One of the highlights since the reopening of the Rijksmuseum is the pair of 14th-century Japanese Temple Guardian figures. These largerthanlife wooden sculptures were made for the Iwayaji Temple in the west of Japan. This original, beautifully illustrated book makes playful use of Japanese p rints and original artwork to weave a story around the history of these very special figures and to inspire an interest in Japanese art and culture.
This book was created in cooperation with the Rijksmuseum, Amsterdam.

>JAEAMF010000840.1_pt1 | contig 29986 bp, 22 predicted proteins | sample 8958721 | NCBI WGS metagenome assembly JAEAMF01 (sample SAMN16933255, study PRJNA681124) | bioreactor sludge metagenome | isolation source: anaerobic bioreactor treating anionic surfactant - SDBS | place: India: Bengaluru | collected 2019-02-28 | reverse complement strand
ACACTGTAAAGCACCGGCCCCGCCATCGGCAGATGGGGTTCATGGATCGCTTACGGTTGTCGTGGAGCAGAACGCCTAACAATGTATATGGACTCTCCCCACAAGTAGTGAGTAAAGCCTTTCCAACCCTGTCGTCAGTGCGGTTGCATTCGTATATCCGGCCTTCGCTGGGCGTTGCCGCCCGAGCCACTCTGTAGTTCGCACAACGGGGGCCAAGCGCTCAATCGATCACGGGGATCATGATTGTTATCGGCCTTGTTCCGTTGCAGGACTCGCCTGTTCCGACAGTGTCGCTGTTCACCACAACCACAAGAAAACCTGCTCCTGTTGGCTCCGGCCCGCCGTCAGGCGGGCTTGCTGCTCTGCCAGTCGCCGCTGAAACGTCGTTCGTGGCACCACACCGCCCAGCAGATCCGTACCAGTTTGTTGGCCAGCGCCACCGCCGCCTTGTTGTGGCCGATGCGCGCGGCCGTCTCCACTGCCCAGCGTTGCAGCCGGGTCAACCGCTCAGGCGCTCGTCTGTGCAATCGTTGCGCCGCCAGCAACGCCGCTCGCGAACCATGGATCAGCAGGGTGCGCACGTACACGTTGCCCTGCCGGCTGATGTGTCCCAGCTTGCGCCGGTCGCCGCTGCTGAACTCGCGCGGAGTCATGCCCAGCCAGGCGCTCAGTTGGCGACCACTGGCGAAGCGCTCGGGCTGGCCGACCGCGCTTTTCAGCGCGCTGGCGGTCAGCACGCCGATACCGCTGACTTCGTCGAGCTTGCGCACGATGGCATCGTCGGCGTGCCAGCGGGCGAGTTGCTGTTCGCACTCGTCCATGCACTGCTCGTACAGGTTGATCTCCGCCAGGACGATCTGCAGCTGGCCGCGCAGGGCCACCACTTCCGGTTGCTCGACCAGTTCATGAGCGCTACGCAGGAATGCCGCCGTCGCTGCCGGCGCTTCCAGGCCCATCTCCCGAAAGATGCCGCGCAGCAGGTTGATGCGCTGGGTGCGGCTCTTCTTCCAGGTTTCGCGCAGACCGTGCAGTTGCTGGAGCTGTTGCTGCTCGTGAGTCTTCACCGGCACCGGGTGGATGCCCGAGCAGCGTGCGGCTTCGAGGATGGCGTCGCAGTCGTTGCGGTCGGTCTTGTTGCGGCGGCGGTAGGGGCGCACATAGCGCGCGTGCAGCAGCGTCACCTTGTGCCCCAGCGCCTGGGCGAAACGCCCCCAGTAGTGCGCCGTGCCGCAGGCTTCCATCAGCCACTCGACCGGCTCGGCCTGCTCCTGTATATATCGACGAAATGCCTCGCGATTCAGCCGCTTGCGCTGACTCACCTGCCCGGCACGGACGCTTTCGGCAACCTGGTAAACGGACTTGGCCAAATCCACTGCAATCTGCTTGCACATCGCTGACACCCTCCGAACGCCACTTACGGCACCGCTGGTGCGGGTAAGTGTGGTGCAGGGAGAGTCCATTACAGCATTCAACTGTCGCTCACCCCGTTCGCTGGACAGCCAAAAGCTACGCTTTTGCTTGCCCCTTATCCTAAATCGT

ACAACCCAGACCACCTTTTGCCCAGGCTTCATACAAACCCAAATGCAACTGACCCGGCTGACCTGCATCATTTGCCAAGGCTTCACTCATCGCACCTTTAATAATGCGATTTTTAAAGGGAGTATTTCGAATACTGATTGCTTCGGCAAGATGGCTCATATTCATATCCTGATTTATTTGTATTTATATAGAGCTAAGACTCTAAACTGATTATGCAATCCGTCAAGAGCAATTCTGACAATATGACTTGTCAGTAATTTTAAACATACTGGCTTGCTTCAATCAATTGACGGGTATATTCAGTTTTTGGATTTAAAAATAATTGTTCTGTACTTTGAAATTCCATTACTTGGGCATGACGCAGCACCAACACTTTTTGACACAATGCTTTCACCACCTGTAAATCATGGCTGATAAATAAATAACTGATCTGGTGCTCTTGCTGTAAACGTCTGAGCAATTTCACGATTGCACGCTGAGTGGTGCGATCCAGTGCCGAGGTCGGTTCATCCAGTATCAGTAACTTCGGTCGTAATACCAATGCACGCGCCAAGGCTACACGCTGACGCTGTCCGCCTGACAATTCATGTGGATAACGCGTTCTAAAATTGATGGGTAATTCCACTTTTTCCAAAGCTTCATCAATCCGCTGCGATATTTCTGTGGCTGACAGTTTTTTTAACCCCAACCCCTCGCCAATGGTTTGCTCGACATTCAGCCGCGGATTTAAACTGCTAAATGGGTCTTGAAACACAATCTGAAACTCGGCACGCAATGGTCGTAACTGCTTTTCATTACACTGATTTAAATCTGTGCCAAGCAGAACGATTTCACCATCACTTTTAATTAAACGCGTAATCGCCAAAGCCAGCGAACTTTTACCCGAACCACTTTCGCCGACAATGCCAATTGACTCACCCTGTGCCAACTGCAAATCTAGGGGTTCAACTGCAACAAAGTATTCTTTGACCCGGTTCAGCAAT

Shiro lives with his mother in a village overshadowed by the castle of Lord Amago and under threat from the neighbouring Enya clan. He dreams of becoming a samurai warrior. When he hears that the Emperor has sent guardians for their temple he is overjoyed, and climbs the mountain to the temple with the rest of the village to meet them. To his disappointment, they turn out to be statues, not the real men he had imagined. Shocked by the guardians’ appearance, the villagers stay away from the temple. Only Shiro dares to return, and to learn more about these wooden men. When the Enya clan attack, who could have guessed that these Guardians hold not only Shiro’s future but also the safety of the whole province in their hands?